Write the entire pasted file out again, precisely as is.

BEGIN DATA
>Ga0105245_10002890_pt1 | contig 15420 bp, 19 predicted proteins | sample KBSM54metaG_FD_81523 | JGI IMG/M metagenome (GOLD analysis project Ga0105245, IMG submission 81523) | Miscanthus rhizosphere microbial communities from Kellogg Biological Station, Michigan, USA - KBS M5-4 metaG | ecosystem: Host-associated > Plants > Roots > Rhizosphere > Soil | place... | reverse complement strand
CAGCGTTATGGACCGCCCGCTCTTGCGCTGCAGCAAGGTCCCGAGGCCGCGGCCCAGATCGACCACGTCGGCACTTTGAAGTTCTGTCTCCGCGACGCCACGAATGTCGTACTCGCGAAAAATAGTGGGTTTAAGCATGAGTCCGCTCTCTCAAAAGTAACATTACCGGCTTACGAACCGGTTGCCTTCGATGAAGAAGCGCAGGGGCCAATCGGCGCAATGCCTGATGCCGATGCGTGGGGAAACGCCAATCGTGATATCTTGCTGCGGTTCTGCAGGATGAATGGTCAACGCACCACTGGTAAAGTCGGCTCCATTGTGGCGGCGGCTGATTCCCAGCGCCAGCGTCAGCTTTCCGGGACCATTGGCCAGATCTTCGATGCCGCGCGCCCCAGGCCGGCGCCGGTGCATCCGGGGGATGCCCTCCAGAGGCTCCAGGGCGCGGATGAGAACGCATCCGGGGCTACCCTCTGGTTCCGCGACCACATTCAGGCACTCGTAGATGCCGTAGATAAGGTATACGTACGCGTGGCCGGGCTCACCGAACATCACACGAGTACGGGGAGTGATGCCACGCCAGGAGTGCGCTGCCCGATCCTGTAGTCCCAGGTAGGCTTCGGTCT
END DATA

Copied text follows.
>Ga0105245_10002890_pt1 | contig 15420 bp, 19 predicted proteins | sample KBSM54metaG_FD_81523 | JGI IMG/M metagenome (GOLD analysis project Ga0105245, IMG submission 81523) | Miscanthus rhizosphere microbial communities from Kellogg Biological Station, Michigan, USA - KBS M5-4 metaG | ecosystem: Host-associated > Plants > Roots > Rhizosphere > Soil | place... | reverse complement strand
CAGCGTTATGGACCGCCCGCTCTTGCGCTGCAGCAAGGTCCCGAGGCCGCGGCCCAGATCGACCACGTCGGCACTTTGAAGTTCTGTCTCCGCGACGCCACGAATGTCGTACTCGCGAAAAATAGTGGGTTTAAGCATGAGTCCGCTCTCTCAAAAGTAACATTACCGGCTTACGAACCGGTTGCCTTCGATGAAGAAGCGCAGGGGCCAATCGGCGCAATGCCTGATGCCGATGCGTGGGGAAACGCCAATCGTGATATCTTGCTGCGGTTCTGCAGGATGAATGGTCAACGCACCACTGGTAAAGTCGGCTCCATTGTGGCGGCGGCTGATTCCCAGCGCCAGCGTCAGCTTTCCGGGACCATTGGCCAGATCTTCGATGCCGCGCGCCCCAGGCCGGCGCCGGTGCATCCGGGGGATGCCCTCCAGAGGCTCCAGGGCGCGGATGAGAACGCATCCGGGGCTACCCTCTGGTTCCGCGACCACATTCAGGCACTCGTAGATGCCGTAGATAAGGTATACGTACGCGTGGCCGGGCTCACCGAACATCACACGAGTACGGGGAGTGATGCCACGCCAGGAGTGCGCTGCCCGATCCTGTAGTCCCAGGTAGGCTTCGGTCT